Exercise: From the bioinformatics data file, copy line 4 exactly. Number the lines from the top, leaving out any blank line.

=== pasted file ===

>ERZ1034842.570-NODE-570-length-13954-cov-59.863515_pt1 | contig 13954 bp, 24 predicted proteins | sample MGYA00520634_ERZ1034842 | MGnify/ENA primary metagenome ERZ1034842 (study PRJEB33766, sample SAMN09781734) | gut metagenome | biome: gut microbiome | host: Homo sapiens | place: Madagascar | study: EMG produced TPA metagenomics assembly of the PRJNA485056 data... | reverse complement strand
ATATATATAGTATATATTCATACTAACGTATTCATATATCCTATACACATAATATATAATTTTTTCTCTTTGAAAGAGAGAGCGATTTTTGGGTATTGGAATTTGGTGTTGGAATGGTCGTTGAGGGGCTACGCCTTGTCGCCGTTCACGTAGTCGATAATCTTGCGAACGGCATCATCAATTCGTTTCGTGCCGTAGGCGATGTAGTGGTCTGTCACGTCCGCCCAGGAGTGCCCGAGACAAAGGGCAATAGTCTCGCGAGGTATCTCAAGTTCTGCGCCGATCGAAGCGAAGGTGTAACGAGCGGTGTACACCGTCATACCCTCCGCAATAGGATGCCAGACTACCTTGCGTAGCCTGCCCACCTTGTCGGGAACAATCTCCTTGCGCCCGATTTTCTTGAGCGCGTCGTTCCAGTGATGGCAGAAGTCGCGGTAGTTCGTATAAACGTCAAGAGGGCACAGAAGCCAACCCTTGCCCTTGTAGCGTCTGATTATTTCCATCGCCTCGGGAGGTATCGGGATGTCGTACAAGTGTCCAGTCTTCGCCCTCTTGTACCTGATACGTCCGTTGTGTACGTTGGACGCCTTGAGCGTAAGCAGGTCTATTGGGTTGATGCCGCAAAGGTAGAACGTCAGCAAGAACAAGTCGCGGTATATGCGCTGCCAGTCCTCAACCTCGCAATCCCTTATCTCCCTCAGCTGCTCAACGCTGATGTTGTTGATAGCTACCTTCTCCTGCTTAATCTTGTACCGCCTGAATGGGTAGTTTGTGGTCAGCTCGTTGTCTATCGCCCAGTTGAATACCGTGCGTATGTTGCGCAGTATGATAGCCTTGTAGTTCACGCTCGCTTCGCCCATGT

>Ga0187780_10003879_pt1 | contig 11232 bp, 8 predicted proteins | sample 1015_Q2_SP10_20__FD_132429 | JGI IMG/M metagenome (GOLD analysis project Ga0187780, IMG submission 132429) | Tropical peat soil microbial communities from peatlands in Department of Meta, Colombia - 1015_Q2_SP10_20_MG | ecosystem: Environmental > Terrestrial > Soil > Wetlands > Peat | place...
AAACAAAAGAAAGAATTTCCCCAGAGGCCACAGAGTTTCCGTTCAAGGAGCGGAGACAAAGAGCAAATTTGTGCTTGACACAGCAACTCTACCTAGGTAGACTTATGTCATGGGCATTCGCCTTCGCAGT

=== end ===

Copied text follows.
AAACAAAAGAAAGAATTTCCCCAGAGGCCACAGAGTTTCCGTTCAAGGAGCGGAGACAAAGAGCAAATTTGTGCTTGACACAGCAACTCTACCTAGGTAGACTTATGTCATGGGCATTCGCCTTCGCAGT